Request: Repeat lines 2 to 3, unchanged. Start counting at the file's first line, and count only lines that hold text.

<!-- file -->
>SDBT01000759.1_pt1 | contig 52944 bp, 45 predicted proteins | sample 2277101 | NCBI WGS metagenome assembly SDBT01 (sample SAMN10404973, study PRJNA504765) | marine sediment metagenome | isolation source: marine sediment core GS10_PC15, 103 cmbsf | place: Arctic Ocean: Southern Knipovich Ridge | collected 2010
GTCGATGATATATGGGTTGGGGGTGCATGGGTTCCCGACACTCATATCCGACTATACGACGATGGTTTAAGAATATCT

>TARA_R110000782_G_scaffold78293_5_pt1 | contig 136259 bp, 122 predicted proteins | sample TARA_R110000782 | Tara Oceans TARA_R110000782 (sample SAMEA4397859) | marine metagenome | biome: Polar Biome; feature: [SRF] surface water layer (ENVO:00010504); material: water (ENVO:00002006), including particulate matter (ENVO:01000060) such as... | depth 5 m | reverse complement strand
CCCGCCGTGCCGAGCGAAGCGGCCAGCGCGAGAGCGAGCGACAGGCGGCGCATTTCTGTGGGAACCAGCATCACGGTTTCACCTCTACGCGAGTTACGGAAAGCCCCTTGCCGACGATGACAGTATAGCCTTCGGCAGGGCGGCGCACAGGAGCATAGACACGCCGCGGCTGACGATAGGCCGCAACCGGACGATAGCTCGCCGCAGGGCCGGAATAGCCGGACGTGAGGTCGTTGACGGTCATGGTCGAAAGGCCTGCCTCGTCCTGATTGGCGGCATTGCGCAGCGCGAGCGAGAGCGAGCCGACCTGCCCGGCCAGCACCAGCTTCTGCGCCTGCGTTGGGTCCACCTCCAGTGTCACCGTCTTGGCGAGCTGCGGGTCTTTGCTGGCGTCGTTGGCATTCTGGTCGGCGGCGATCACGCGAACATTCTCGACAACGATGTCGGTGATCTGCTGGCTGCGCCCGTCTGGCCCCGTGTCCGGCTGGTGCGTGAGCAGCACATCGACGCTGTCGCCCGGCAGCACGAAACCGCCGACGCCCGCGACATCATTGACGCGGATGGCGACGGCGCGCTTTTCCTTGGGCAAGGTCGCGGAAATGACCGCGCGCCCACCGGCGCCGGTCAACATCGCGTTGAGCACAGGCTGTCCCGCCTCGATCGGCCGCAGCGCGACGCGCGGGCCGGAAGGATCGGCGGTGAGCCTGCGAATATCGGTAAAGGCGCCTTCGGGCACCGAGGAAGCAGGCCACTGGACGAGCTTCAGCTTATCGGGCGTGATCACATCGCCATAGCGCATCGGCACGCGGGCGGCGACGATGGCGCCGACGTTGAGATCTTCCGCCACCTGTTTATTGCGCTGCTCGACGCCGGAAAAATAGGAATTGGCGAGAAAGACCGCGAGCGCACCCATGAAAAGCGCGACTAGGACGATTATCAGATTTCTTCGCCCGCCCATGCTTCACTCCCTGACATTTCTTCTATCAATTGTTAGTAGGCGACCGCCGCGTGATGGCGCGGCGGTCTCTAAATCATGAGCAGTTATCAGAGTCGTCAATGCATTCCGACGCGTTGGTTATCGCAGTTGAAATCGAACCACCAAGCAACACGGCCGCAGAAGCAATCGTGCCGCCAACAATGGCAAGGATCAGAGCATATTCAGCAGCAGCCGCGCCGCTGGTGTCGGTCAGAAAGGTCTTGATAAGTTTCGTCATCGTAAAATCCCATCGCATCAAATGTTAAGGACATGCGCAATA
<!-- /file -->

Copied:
GTCGATGATATATGGGTTGGGGGTGCATGGGTTCCCGACACTCATATCCGACTATACGACGATGGTTTAAGAATATCT

>TARA_R110000782_G_scaffold78293_5_pt1 | contig 136259 bp, 122 predicted proteins | sample TARA_R110000782 | Tara Oceans TARA_R110000782 (sample SAMEA4397859) | marine metagenome | biome: Polar Biome; feature: [SRF] surface water layer (ENVO:00010504); material: water (ENVO:00002006), including particulate matter (ENVO:01000060) such as... | depth 5 m | reverse complement strand